It helped immensely that the Sox starters have pitched deep into games in the past week. Lackey threw a complete-game two-hitter last Thursday in Fenway. Jon Lester followed the next night with eight innings, Buchholz went six on Saturday and Doubront went seven on Sunday. Lackey and Peavy both went six innings in Colorado.

Breslow has pitched just once since Sept. 18. Tazawa has thrown two-thirds of an inning since the same date. Uehara has pitched an inning since the 20th. Workman has thrown a third of an inning since the 17th. Britton has faced one batter since the 21st.

That all changes this weekend.

"It's balancing the end result of winning but making sure we keep our regular relievers sharp and keep them in situations they're used to," Farrell said.

Thornton, who made three scoreless appearances for the White Sox in their 2008 division series loss to the Rays, is candid about his performance since coming to Boston.

"I've been disappointed with the way I've thrown so far, without a doubt," he said. "I feel like too many baserunners, walks. Walks always hurt you, but this year it seems like walks have really, really killed me. I don't know how many walks I have, but I'd guess 75 percent have scored on me."

Of the 15 walks Thornton has issued this season, only five have come with the Sox, but three of them scored. It started with his first appearance for Boston, when he entered in the 11th inning of a game in Oakland and walked Chris Young, the first batter he faced. Young came around to score the winning run in a 3-2 Sox loss.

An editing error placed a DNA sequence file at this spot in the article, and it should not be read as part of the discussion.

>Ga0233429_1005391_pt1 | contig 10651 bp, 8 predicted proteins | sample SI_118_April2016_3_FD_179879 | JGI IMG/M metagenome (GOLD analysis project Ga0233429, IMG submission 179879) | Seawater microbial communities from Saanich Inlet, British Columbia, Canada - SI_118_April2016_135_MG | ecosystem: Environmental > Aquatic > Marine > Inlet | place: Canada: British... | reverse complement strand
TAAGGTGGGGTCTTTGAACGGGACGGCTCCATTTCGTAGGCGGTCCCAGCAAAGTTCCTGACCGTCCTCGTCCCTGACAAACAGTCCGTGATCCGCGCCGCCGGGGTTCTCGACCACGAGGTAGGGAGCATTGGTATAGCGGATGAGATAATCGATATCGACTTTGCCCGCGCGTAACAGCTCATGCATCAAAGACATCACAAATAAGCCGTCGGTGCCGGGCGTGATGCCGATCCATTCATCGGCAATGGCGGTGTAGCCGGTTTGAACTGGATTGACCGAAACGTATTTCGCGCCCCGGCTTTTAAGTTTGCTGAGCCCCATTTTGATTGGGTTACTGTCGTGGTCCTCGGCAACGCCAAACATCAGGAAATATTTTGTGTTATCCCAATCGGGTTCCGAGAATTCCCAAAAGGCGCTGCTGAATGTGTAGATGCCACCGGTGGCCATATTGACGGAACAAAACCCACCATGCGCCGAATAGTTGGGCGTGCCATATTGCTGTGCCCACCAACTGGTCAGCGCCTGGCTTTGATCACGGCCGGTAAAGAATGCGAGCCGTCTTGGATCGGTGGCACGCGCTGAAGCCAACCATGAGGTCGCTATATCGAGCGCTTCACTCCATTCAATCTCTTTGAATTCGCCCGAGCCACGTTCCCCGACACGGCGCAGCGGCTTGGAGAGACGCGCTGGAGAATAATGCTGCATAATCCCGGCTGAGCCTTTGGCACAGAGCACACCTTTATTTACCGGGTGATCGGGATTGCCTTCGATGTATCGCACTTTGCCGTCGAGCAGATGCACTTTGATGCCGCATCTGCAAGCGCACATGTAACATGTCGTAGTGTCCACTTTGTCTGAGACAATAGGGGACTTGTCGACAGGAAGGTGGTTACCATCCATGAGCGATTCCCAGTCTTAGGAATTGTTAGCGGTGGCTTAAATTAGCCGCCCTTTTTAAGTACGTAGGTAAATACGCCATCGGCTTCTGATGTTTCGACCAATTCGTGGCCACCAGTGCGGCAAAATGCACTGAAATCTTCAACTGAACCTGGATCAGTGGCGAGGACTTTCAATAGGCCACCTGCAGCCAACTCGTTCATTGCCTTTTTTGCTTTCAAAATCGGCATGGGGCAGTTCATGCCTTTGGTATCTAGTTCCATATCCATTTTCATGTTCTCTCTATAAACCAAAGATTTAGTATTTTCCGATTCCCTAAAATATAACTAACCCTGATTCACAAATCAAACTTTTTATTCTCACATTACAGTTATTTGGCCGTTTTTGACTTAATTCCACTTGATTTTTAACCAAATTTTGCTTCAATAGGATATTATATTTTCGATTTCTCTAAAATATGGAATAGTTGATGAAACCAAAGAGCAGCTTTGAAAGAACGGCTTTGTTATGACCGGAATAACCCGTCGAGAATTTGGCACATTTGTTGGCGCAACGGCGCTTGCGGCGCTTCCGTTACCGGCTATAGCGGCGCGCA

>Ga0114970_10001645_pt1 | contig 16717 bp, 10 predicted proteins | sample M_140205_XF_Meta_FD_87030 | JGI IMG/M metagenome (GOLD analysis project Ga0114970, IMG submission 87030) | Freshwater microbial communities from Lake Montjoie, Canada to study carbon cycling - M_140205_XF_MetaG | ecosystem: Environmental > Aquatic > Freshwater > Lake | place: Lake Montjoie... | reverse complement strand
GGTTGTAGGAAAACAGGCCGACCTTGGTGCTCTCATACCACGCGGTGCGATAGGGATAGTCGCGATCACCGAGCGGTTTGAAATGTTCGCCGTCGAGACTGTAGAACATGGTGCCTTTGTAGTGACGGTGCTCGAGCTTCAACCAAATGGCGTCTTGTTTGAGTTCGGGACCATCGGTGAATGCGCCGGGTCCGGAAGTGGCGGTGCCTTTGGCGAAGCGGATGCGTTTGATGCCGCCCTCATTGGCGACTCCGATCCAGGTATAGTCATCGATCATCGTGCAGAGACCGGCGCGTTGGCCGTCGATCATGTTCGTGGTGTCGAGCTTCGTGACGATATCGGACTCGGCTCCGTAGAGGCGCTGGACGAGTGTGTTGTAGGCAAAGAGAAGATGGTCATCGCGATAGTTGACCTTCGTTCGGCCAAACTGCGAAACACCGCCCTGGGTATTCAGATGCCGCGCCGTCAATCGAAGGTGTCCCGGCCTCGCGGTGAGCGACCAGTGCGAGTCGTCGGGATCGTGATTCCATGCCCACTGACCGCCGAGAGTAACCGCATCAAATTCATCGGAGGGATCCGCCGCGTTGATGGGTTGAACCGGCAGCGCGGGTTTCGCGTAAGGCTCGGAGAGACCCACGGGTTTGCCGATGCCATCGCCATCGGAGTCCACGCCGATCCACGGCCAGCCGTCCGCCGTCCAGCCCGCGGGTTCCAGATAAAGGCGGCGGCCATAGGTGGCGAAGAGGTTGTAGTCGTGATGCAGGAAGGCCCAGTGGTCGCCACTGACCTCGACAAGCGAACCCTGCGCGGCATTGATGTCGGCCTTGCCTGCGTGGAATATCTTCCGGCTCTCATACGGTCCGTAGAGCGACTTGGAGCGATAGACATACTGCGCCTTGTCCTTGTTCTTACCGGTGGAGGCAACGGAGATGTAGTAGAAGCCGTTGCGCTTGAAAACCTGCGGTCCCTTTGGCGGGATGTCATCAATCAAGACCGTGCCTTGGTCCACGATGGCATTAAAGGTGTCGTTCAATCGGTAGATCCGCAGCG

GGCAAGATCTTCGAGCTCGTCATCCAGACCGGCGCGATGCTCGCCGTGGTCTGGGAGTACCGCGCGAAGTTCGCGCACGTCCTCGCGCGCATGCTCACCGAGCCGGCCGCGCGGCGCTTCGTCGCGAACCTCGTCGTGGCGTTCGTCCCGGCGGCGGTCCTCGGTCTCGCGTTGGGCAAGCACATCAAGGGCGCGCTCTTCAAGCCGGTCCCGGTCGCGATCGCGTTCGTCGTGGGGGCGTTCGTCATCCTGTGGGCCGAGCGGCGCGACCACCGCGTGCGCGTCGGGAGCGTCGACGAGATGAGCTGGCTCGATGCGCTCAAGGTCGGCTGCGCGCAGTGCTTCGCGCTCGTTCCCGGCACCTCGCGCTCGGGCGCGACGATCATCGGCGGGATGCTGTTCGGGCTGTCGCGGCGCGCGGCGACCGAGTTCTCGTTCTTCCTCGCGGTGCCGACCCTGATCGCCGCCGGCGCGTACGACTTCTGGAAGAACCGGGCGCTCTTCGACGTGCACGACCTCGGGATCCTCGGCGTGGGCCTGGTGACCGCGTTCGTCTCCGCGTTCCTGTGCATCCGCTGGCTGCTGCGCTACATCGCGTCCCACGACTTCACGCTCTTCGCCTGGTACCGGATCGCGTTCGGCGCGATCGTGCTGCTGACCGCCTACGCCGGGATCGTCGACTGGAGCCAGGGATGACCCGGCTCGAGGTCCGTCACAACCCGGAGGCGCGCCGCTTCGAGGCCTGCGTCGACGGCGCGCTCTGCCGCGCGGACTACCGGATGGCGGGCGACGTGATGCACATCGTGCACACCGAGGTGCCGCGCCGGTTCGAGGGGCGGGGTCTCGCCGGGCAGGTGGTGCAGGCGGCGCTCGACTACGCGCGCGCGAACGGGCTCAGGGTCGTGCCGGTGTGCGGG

Last Saturday in Fenway Park, Thornton walked two, including the first batter he faced, Rajai Davis, after believing he had him struck out a couple of times. Davis came around to score.

"It's just a matter of getting ahead of hitters, getting back to pitching inside, jamming them, elevating, using my breaking ball at the right time," he said. "Like I said, I'm disappointed with the way I'm throwing lately, but physically I feel good now, the stuff is there. It's a matter of getting results."

Thornton's percentage of first strikes is actually the highest of his career, 66.5 percent, but the percentage of pitches swung at and missed is a career-low 7.8 percent. He has allowed 21 hits in 14 innings for Boston, and of 13 inherited runners, seven have scored. Opposing hitters have posted a .362/.406/.362 slash line against him, those numbers helped by an unusually high BABIP (batting average of balls in play) of .412. Thornton has kept the ball in the ballpark; he has yet to allow a home run for the Red Sox.

Farrell sounded inclined to give Thornton the benefit of the doubt because of the oblique strain.

"The thing that stands out to me is he unfortunately missed 2 ½ weeks, then had to start back up," Farrell said. "That's taken away from his availability to get consistent work, and regardless of the stage of your career, that's going to have an adverse effect. We take all that into account."

Thornton has experience on his side, but even he admits that's not enough.

"Experience comes into play," he said. "At the same time, if I'm not doing what I know I can do, that's weighed in. You better be throwing the ball well if you want to help this team."

Closing arguments begin Friday, before a final verdict is rendered.